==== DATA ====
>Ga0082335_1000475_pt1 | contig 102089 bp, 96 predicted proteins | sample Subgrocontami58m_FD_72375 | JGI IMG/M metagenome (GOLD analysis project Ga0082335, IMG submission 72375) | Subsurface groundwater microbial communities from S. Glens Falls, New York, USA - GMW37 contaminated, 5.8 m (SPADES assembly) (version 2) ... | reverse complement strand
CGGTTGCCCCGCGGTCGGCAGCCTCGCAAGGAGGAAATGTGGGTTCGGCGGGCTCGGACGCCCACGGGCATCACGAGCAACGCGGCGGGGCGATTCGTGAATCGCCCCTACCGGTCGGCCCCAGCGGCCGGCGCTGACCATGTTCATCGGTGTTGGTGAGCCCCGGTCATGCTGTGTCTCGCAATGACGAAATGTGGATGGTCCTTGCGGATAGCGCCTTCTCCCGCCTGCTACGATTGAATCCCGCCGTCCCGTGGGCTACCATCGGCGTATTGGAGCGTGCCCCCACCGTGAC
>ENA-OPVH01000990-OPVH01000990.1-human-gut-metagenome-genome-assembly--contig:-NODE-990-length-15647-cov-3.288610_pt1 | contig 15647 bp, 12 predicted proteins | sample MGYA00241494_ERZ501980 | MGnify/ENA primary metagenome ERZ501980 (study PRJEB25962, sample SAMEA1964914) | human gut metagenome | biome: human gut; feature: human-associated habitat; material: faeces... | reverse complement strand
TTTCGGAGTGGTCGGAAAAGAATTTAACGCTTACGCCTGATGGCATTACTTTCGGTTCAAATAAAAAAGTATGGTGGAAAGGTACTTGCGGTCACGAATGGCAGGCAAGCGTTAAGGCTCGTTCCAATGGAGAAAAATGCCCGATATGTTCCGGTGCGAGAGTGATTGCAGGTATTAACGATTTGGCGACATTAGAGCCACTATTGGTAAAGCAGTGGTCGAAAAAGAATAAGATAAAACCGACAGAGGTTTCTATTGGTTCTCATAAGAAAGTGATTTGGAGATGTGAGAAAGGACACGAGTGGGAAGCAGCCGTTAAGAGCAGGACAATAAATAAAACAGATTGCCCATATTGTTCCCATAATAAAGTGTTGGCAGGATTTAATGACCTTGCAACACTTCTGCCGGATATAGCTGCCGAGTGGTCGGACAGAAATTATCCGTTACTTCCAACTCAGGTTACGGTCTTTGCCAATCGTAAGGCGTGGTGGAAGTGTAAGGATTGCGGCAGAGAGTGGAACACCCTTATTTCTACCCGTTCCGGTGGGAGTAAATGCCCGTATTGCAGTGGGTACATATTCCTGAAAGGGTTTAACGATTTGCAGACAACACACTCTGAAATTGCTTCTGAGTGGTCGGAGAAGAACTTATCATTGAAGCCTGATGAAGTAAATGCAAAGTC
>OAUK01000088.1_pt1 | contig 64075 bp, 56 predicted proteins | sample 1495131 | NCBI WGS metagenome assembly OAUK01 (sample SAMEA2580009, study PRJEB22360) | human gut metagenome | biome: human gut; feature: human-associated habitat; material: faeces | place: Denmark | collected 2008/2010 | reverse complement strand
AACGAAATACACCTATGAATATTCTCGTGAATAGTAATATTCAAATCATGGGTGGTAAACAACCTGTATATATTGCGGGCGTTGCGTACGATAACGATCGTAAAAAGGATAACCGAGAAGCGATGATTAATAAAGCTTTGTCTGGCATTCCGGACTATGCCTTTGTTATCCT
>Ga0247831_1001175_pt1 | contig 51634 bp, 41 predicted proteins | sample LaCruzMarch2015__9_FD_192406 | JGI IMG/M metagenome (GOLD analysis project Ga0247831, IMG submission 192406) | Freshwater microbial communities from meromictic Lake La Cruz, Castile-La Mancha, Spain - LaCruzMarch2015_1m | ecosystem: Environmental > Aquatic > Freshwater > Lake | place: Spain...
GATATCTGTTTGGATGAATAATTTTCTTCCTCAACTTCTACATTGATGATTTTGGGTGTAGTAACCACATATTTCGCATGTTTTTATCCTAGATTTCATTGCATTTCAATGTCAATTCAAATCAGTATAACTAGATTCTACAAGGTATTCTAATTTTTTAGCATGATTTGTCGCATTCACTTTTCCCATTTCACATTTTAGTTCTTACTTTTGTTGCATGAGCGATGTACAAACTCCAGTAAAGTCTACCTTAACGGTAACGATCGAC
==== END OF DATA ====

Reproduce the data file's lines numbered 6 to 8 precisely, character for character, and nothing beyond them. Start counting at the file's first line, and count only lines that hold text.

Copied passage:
AACGAAATACACCTATGAATATTCTCGTGAATAGTAATATTCAAATCATGGGTGGTAAACAACCTGTATATATTGCGGGCGTTGCGTACGATAACGATCGTAAAAAGGATAACCGAGAAGCGATGATTAATAAAGCTTTGTCTGGCATTCCGGACTATGCCTTTGTTATCCT
>Ga0247831_1001175_pt1 | contig 51634 bp, 41 predicted proteins | sample LaCruzMarch2015__9_FD_192406 | JGI IMG/M metagenome (GOLD analysis project Ga0247831, IMG submission 192406) | Freshwater microbial communities from meromictic Lake La Cruz, Castile-La Mancha, Spain - LaCruzMarch2015_1m | ecosystem: Environmental > Aquatic > Freshwater > Lake | place: Spain...
GATATCTGTTTGGATGAATAATTTTCTTCCTCAACTTCTACATTGATGATTTTGGGTGTAGTAACCACATATTTCGCATGTTTTTATCCTAGATTTCATTGCATTTCAATGTCAATTCAAATCAGTATAACTAGATTCTACAAGGTATTCTAATTTTTTAGCATGATTTGTCGCATTCACTTTTCCCATTTCACATTTTAGTTCTTACTTTTGTTGCATGAGCGATGTACAAACTCCAGTAAAGTCTACCTTAACGGTAACGATCGAC